In a corporate-like manner, running backs coach Stan Drayton explained how the Ohio State football team’s offense still hasn’t reached its potential. Based on his calculation, it’s really not even close. “We operated at probably about 60 percent last year,” Drayton said. In most contexts, it’s a figure hardly associated as a passing grade and arguably less than a fitting one for an offense that averaged 37 points per game. If functioning at only 60 percent, though, the Buckeyes weren’t half bad last year. In its first undefeated season since 2002, OSU’s revitalized offense ranked 21st out of 124 Football Bowl Subdivision teams in scoring offense en route to a total of 446 points. In particular, it was the Buckeyes’ ground game that breathed life into such success. Under the direction of coach Urban Meyer, OSU’s 10th-ranked rushing offense averaged 242 yards rushing behind the steady legs of rising junior quarterback Braxton Miller and rising senior running back Carlos Hyde. Miller ran the ball for 1,271 yards and 13 touchdowns while Hyde ran for 970 yards and 16 scores. The duo proved potent throughout OSU’s 2012 campaign, but Drayton said tape of last year reveals a clear weakness. “Here’s the deal: when you sit there and you study our film, you see safeties sitting there at eight yards because (Hyde and Miller) are in the backfield,” he said. Why? He said it stems from the lack of a consistent aerial attack. “The moment we are able to pose a pass threat, those safeties can’t sit at eight yards around the box,” Drayton said, “they’re going to have to play defense and play some coverage.” At times, Miller and the Buckeyes found ways to air the ball out. But collectively, OSU finished 105th in passing yards per game. It’s why in addition to developing the team’s relatively young receiving corps, OSU is trying to mold rising redshirt senior running back Jordan Hall into a hybrid type of player – one who can attack opposing defenses with his prowess for not only running the ball, but catching it in space as well. “We have a lot of playmakers on offense, first off. I think I can just be another one, another person the defense has to prepare for,” Hall said. Touted as likely the starting running back heading into 2012, Hall missed nine games last year with a torn PCL before being granted a medical redshirt for the 2013 season. The Jeannette, Pa., native, who served as captain last season, said he’s trying to embrace what the coaching staff wants him to be. But even Hall said his role is mysterious to him as it is to those trying to figure out what impact he could have on this year’s squad. “I really don’t know to be honest … I’m really trying to figure it out for myself, too,” Hall said. “I knew everything at running back and, right now, I’m still trying to learn this position.” Still, Hall said it’s a position that accentuates his skill set. “Usually when you catch the ball as a receiver, there’s two people to make miss,” he said. “And as a running back, you got to run through D-line, linebackers, safeties.” For OSU, the man trucking through defenses’ lines of resistance is Hyde, who came back to Columbus after flirting with the possibility of jumping to the NFL. “I thought about it, yeah. But then I really thought hard, and I was like, I want to come back, you know?” said Hyde, who started at running back last season. “I want to come back and get that 1,000 yards, you know, and raise that crystal ball, so why not?” The move could pay dividends for an OSU team trying to improve its aerial attack but maintain a steady punch with the running game. “Once we get that balance in our offense, we’re hoping it to be very explosive here,” Drayton said. It could be the difference in the Buckeyes’ chase for a Big Ten and national championship.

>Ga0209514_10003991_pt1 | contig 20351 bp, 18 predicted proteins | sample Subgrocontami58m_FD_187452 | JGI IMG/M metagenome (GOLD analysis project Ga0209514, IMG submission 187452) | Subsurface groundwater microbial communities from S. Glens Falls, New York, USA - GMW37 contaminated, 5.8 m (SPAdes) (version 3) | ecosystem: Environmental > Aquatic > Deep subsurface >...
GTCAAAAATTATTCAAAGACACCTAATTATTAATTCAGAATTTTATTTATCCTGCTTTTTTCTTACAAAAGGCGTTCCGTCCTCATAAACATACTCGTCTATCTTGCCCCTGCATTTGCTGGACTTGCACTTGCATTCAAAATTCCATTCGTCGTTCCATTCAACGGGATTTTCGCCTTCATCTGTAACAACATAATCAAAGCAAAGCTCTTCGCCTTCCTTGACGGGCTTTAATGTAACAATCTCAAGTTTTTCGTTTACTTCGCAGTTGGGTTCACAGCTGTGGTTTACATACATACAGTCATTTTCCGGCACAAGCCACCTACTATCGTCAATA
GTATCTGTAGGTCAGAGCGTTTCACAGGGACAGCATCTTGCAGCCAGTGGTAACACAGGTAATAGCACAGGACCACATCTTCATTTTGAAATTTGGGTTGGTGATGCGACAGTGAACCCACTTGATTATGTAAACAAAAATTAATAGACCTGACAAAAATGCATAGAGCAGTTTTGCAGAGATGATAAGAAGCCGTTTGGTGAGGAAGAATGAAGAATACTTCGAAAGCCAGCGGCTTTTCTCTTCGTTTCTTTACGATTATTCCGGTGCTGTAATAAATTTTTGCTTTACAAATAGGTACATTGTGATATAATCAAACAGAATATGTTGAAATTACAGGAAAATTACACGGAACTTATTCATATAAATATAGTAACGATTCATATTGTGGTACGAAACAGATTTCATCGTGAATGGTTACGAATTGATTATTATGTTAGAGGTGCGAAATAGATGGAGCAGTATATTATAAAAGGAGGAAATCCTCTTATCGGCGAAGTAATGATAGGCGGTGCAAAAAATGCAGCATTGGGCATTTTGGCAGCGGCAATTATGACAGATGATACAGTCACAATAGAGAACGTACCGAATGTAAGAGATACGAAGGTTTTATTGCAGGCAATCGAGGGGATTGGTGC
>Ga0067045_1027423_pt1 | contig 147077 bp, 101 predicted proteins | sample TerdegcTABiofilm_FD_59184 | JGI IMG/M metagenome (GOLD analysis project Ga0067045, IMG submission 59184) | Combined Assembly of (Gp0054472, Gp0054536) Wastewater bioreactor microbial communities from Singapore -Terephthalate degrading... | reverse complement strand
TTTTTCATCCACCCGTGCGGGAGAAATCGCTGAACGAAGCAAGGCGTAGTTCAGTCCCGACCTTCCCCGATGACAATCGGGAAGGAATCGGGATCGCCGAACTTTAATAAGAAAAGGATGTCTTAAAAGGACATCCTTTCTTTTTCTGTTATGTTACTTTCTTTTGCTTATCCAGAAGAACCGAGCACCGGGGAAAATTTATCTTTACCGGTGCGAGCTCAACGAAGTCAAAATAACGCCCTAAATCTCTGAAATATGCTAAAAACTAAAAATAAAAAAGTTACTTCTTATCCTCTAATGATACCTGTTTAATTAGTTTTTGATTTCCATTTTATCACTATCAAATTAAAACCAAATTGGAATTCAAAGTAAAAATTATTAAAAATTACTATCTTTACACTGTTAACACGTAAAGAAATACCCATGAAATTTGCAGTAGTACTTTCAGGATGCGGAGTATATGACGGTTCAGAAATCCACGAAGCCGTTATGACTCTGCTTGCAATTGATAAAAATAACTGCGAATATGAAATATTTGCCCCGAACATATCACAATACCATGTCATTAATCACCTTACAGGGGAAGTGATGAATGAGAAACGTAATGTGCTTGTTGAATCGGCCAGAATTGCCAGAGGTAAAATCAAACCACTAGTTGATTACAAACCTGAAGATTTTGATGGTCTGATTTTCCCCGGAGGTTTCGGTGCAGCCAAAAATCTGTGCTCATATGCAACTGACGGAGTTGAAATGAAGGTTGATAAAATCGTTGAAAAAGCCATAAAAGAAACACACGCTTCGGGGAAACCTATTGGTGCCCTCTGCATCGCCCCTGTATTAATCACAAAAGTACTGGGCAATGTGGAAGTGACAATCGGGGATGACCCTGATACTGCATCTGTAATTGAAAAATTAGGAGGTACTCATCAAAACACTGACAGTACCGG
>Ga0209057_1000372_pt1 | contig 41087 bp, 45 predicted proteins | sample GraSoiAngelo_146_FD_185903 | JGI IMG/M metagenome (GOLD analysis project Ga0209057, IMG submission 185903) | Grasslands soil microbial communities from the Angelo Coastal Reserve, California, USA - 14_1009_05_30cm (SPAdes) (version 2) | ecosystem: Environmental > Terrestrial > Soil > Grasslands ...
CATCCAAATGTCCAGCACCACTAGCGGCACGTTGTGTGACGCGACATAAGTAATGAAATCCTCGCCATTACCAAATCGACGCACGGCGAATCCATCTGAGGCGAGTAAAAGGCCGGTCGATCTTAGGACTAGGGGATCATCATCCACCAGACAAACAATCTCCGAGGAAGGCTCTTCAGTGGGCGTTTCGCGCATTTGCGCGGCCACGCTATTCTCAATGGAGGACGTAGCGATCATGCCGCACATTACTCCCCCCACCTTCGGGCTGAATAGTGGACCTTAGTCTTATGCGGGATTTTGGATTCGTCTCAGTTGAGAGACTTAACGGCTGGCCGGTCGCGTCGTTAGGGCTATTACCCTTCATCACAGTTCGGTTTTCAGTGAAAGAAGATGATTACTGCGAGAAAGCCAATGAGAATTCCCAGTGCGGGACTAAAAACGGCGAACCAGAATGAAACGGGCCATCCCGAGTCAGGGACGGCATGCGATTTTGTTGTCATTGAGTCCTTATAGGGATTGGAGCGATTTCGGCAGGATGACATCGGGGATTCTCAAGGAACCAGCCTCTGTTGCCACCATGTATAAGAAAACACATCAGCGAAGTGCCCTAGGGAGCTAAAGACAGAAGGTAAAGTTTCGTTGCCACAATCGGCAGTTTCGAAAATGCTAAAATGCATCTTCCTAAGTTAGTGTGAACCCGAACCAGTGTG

Ohio State junior starting pitcher Connor Curlis delivers a pitch Friday night against Nebraska in Bill Davis Stadium. Credit: Mac Connor | Ohio State AthleticsThe Ohio State baseball team (20-10, 3-3 Big Ten) lost two out of the three games against Iowa (19-10, 5-3 Big Ten) on the road to fall to an even .500 record in Big Ten play.Game 1The two teams were locked in a pitcher’s duel in the first game of Saturday’s doubleheader, with Ohio State Friday night starter Connor Curlis giving way to top reliever Seth Kinker after 6.2 innings of one-run pitching. Kinker finished off the Hawkeyes for his seventh save of the season, and the Buckeyes notched a 2-1 win.Iowa matched Ohio State’s best pitcher with its ace, sending redshirt junior Nick Allgeyer to the mound to start. Sophomore reliever and infielder Grant Judkins finished the Buckeyes off with three shutout innings.Ohio State’s only two runs were recorded in the fourth inning when senior left fielder Tyler Cowles drove home senior first baseman Noah McGowan on an RBI single. Junior designated hitter Jacob Barnwell followed with a single that scored freshman catcher Dillon Dingler to give the Buckeyes a 2-1 lead.Game 2A perfect storm of good offense by the Hawkeyes and poor defense by the Buckeyes thundered upon Iowa City, Iowa, in the bottom of the first inning in the second game of Saturday’s double header.Iowa recorded seven runs in the chaos, although only two of them were earned due to throwing errors by shortstop Kobie Foppe and third baseman Conner Pohl. It was all the momentum the Hawkeyes needed for a 9-5 win.Sophomore third baseman Lorenzo Elion recorded the first of his three RBIs in the outpouring.McGowan was the lone bright spot for Ohio State, finishing 3-for-5 with a pair of doubles and three RBIs. His final RBI came in the top of the ninth to bring the lead back down to four runs, but Pohl grounded out to end the last chance for a Buckeye rally.Junior starting pitcher Ryan Feltner started for Ohio State and pitched four innings with seven runs, two of them earned. His record moved to 3-2 on the year.Game 3 Ohio State and Iowa found themselves in another pitcher’s duel Sunday, with junior starter Cole McDonald and junior reliever Zach Daniels leading the Hawkeyes to a 2-1 victory.With the game tied at one in the bottom of the eighth inning, Iowa strung together a two-out rally with a walk, single and eventual game-winning RBI double by Judkins.Ohio State redshirt senior pitcher Adam Niemeyer started and pitched five innings, allowing one unearned run. Redshirt senior reliever Kyle Michalik was issued the loss (0-1) after giving up the eighth-inning run.Ohio State totalled four hits, with its lone RBI coming from McGowan.